Operation of the WEP Protocol
If a user activates WEP, the NIC encrypts the payload, which consists of the frame body and cyclic redundancy check (CRC), of each 802.11 frame before transmission using an RC4 stream cipher provided by RSA Security. The receiving station, such as an access point or another radio NIC, performs decryption when it receives the frame. As a result, 802.11 WEP only encrypts data between 802.11 stations. Once the frame enters the wired side of the network, such as between access points, WEP no longer applies.
As part of the encryption process, WEP prepares a key schedule (“seed”) by concatenating the shared secret key supplied by the user of the sending station with a randomly-generated 24-bit initialization vector (IV). The IV lengthens the life of the secret key because the station can change the IV for each frame transmission. WEP inputs the resulting “seed” into a pseudo-random number generator that produces a key stream equal to the length of the frame’s payload plus a 32-bit integrity check value (ICV).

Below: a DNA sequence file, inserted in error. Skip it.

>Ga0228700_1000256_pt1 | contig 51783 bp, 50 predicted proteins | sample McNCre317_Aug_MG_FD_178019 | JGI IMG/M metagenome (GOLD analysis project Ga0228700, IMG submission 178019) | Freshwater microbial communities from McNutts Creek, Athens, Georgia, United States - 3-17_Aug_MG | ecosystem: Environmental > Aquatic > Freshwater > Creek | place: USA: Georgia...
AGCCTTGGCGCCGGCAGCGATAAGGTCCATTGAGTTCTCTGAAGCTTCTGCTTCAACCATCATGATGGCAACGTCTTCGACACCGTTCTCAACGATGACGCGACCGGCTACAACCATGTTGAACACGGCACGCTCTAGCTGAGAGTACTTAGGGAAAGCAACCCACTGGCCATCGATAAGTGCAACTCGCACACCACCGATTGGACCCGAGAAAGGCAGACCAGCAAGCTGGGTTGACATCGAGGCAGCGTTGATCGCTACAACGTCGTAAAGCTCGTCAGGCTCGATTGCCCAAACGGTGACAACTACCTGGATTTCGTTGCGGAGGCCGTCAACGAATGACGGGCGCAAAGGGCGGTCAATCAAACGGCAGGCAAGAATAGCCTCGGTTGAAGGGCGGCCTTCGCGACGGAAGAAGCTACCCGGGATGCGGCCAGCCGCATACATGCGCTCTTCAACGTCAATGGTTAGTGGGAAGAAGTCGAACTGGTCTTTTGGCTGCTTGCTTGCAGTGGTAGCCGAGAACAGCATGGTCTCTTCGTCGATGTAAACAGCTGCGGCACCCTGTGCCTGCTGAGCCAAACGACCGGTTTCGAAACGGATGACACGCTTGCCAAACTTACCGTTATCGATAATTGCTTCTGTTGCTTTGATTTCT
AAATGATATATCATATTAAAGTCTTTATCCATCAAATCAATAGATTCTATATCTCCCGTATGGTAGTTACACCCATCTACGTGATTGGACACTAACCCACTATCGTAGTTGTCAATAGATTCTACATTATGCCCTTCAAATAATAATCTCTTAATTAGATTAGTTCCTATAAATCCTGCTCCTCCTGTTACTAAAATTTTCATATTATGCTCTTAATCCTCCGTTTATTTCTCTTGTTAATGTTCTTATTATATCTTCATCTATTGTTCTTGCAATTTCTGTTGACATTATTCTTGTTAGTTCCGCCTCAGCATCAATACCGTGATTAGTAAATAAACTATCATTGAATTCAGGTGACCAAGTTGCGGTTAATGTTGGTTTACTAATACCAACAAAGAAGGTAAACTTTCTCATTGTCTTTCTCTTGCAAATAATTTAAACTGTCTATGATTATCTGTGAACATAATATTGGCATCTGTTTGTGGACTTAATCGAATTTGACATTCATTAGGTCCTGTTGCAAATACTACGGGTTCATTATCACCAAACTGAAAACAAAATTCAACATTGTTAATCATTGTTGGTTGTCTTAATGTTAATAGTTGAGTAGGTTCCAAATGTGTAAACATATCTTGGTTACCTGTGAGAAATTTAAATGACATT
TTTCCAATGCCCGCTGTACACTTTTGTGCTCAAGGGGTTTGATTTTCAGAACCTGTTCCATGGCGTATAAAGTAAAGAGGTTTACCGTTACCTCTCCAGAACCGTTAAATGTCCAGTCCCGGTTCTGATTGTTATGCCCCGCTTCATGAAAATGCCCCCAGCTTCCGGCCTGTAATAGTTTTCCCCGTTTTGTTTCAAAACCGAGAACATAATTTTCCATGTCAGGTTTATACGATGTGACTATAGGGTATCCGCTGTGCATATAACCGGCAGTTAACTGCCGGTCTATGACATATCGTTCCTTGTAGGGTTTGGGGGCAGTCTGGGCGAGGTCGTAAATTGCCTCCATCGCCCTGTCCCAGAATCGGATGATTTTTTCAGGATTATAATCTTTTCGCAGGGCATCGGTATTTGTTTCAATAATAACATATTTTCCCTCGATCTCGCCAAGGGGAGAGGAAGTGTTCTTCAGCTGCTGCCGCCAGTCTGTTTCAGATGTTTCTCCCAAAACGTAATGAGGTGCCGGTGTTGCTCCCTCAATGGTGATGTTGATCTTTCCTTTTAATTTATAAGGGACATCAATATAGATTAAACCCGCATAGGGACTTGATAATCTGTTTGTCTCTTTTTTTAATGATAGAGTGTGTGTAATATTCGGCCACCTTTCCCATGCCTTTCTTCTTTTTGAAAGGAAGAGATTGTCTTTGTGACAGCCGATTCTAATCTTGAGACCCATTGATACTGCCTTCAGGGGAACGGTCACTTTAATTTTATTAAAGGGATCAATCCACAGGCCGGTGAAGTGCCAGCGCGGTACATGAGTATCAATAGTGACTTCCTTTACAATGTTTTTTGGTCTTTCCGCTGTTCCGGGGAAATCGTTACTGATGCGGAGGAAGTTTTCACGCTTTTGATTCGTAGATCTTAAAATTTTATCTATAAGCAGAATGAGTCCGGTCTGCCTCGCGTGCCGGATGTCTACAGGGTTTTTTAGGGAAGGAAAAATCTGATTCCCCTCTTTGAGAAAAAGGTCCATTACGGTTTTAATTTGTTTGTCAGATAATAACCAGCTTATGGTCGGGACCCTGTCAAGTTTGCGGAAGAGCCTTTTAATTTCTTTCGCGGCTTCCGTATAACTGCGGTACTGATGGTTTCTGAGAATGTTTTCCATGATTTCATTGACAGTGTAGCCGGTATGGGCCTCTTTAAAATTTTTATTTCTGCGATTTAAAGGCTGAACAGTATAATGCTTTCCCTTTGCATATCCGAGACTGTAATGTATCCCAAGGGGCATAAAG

The ICV is a checksum that the receiving station later recalculates and compares to the one sent by the sending station to determine whether the transmitted data underwent any form of tampering while in transit. In the case of a mismatch, the receiving station can reject the frame or flag the user for potential security violations.
With WEP, the sending and receiving stations use the same key for encryption and decryption. WEP specifies a shared 40- or 104-bit key to encrypt and decrypt data (once the 24-bit IV is added in, this matches FortiWLC (SD)’s 64- or 128-bit WEP specification, respectively). Each radio NIC and access point, therefore, must be manually configured with the same key.
Before transmission takes place, WEP combines the key stream with the payload and ICV through a bit-wise XOR process, which produces cipher text (encrypted data). WEP includes
the IV in the clear (unencrypted) within the first few bytes of the frame body. The receiving station uses this IV along with the shared secret key supplied by the user of the receiving station to decrypt the payload portion of the frame body.
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